American soul music has had a profound influence on Jamaican reggae, and nowhere is that influence as clear or as fruitful as in the Mighty Diamonds. This Jamaican vocal trio visited the University of Maryland's Colony Ballroom last night with their blend of Motown harmonies, Philadelphia soul smoothness, Jamaican dialect lyrics and a swing mid-tempo reggae dance beat. Reggae has never produced vocal harmonies as lush or beguiling as the Diamonds', and this gave their reggae love ballads a rare romanticism.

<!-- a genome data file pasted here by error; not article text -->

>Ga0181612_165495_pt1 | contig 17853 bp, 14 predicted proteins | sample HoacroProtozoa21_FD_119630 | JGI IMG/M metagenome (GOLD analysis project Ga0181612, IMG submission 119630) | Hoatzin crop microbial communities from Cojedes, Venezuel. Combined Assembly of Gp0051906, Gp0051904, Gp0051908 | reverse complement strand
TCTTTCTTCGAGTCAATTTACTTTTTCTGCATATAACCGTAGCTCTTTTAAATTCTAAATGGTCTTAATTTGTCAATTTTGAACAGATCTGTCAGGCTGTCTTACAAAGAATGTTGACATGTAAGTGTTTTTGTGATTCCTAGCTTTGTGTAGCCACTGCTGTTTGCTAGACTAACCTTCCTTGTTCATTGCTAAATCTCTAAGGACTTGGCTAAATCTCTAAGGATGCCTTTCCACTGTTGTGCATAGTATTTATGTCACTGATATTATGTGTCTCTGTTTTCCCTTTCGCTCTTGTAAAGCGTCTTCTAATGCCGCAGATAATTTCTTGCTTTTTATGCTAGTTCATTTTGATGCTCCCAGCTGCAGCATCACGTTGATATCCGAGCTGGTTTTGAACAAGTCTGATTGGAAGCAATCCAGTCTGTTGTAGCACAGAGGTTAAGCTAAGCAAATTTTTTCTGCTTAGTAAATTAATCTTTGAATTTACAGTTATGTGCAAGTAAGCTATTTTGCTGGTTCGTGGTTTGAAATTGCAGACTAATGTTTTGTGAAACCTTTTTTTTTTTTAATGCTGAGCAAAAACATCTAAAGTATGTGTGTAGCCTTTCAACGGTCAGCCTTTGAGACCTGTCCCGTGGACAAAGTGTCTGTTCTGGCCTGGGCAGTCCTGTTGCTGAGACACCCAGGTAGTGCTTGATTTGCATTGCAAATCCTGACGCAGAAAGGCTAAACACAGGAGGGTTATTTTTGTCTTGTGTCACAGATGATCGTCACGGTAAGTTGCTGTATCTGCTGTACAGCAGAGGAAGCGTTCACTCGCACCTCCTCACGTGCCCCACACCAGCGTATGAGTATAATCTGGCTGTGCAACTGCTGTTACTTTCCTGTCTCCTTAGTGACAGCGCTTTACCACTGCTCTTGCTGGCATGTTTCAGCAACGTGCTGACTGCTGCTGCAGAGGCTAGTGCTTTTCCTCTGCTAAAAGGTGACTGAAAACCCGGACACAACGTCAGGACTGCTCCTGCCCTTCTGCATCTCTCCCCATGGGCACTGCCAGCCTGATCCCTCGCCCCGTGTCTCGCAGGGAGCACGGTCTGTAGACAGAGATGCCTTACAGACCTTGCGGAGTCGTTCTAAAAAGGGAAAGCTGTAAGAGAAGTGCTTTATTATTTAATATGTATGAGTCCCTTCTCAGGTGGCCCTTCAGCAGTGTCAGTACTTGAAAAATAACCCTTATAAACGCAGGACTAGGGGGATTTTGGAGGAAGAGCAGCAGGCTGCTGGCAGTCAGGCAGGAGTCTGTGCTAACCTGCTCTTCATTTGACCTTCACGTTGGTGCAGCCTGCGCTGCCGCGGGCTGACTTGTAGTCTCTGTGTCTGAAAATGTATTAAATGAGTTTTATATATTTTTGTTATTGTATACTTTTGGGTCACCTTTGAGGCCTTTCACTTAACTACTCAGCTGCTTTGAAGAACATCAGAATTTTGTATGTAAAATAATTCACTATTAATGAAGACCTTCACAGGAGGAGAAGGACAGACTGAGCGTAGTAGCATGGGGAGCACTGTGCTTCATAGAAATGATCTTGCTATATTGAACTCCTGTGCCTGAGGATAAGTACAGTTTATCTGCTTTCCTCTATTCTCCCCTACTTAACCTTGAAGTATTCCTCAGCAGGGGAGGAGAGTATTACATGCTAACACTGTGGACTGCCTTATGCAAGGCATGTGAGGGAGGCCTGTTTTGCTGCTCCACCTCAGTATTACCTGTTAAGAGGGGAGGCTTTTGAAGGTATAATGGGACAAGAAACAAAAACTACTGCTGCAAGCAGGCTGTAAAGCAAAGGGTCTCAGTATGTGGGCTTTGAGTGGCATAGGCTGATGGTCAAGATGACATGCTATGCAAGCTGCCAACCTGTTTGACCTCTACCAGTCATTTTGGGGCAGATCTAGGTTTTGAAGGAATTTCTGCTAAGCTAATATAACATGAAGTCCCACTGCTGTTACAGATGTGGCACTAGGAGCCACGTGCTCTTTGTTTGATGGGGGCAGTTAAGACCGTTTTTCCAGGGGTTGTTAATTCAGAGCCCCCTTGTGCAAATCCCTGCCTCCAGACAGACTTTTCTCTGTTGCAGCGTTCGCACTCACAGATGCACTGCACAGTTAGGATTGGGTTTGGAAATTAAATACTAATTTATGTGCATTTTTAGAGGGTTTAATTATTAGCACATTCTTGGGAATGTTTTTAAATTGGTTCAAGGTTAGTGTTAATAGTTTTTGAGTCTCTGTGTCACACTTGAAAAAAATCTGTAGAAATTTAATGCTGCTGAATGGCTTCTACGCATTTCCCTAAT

Lead singer Donald (Tabby) Shaw had a rich, buttery tenor. He often bobbed to the band's beat, tossing his dreadlocks to and fro, feeling for just the right moment to enter the song. When he did, his delivery had an appealing off-handed naturalness. Lloyd (Judge) Ferguson and Fitzroy (Bunny) Simpson joined Shaw on the choruses with falsetto echoes that lifted his narratives into sublime morals. The trio was backed by an excellent young quintet that captured the "velvet rockers" sound of reggae producers Sly Dunbar and Robbie Shakespeare. Bruce Harmon created the pulsing throb with unusually melodic bass riffs. "Termite" Roane mimicked a brass section on his synthesizers. When the trio sang "There's No Meaning Without You," a slow grind ballad, the vocals were so giddily erotic that it could have been Smokey Robinson & the Miracles. Yet the reggae beat gave it a lilting bounce in each line. Perhaps it's time that reggae turn around and influence American soul.